The presentation by Dr. Mohammed Hassana, ISSD Deputy Director, focused on data source and  methodology used, policies, laws, regulations and directives already in place, the seed regulatory structure at both federal and region levels and issues related to quality assurance, certification, protection of breeders rights, varieties release, quarantine, staffing (management and technical), branches and laboratories in the regions etc.

Following the presentation, the participants discussed level of autonomy that can be applied taking the strength of the current regulatory system into consideration; challenges related to certification process (lack of autonomy given to the seed producers, lack of private inspection system, limited access and capacity of existing laboratories); issues related to slow varieties release submitted by the private sector (high cost and capacity to perform trials by the government and research institutes); challenges in quality assurance that is mostly the responsibility of the government; quarantine issues (physical mobility, time constraint, lack of capacity, accountability and reliability and lack of accredited laboratory).

Some of the recommendation put forward included upgrading our existing laboratories to international standard; equipping and modernizing our quality assurance system; provision of service based on a cost recovery basis; building the capacity of the regulatory structure; starting a pilot for an independent variety testing service under MoA; and improving quarantine service for seed import and export etc.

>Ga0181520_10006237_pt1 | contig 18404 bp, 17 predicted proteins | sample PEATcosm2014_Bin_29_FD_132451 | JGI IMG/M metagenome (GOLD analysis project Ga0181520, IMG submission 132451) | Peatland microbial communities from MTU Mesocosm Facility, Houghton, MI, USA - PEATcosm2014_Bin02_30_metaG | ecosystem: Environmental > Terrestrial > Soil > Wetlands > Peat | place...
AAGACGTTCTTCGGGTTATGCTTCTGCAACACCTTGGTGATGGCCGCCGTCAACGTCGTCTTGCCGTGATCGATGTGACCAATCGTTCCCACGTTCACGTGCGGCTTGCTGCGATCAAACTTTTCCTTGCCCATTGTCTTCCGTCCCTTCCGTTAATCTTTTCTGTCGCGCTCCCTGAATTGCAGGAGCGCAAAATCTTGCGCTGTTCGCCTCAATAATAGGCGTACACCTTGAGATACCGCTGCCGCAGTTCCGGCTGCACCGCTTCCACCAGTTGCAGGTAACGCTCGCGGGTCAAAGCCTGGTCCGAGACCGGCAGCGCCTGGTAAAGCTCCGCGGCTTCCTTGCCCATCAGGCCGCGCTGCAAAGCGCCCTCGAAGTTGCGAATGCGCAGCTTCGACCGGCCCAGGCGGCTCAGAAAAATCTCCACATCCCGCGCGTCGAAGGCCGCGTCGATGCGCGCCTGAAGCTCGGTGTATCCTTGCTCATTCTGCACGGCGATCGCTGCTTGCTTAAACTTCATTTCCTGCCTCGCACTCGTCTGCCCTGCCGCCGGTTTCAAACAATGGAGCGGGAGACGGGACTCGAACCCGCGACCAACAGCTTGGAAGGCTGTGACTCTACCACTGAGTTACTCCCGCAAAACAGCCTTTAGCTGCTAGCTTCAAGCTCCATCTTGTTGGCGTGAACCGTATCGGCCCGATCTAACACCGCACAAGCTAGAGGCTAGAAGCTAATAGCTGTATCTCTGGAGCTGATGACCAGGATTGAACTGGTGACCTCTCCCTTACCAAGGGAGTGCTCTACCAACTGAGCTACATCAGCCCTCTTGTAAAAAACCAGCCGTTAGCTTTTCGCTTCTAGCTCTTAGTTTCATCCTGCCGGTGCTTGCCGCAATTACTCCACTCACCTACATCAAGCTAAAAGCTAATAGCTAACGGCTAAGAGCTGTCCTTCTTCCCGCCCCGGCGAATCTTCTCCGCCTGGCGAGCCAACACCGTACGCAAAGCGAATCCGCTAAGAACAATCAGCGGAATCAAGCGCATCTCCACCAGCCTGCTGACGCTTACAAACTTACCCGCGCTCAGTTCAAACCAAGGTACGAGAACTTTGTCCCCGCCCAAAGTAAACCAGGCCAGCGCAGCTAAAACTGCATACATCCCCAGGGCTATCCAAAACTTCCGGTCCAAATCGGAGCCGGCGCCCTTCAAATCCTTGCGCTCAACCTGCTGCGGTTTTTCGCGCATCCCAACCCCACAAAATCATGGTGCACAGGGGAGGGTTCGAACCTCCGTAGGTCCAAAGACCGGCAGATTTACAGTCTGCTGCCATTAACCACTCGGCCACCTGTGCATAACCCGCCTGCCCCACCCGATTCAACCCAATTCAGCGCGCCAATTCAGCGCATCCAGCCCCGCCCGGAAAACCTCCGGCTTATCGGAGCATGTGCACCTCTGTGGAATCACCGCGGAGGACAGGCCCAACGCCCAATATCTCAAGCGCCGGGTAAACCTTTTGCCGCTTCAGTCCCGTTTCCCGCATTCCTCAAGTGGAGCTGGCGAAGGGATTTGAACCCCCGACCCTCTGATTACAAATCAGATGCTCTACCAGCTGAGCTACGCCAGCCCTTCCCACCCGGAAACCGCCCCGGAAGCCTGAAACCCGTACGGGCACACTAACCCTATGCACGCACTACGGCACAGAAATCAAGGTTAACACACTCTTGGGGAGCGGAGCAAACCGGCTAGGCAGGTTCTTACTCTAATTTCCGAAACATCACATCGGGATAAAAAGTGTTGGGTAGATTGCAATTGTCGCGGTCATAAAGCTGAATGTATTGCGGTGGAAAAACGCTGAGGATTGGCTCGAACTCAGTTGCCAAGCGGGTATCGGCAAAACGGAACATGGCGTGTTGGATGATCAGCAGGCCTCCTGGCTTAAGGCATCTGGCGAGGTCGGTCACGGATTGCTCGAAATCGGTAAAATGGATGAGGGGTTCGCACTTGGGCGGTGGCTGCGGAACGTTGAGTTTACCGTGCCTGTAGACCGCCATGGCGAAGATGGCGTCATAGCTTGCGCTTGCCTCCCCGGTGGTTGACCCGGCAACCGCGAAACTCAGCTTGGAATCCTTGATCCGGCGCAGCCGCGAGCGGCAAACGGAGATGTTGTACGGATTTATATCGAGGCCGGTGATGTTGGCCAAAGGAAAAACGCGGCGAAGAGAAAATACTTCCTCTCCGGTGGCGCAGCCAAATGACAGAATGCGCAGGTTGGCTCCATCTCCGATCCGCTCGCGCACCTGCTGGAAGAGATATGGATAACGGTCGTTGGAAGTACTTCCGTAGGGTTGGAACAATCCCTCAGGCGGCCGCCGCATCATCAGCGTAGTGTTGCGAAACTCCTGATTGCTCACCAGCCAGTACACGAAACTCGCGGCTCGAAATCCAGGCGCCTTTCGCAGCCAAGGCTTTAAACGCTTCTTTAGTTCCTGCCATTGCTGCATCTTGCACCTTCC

It was noted that, a well-functioning regulatory seed sector is crucial to attract private companies and safe guard the interest of the farmer to access quality seed. This requires working on regulatory capacity of both the public and private systems and coordinate efforts of those supporting the sector.

A group exercise was conducted where each organization was given an opportunity to share their planned activities in relation to the five major functions of the regulatory system for the coming five year;   (i) variety release and registration; (ii) Protecting plant breeders rights; (iii) phytosanitary services; (iv) seed quality assurance; (v) issuing import and export permits.

At the end of the briefing, a taskforce to be led by the MoA Regulatory Directorate was formed to facilitate coordination efforts and monitor progress.  As the first secretariat to serve the taskforce, ISSD will develop a ToR that will guide the taskforce efforts.  The members include representative from ATA, AGRA, EKN, ESA, MoA and ISSD.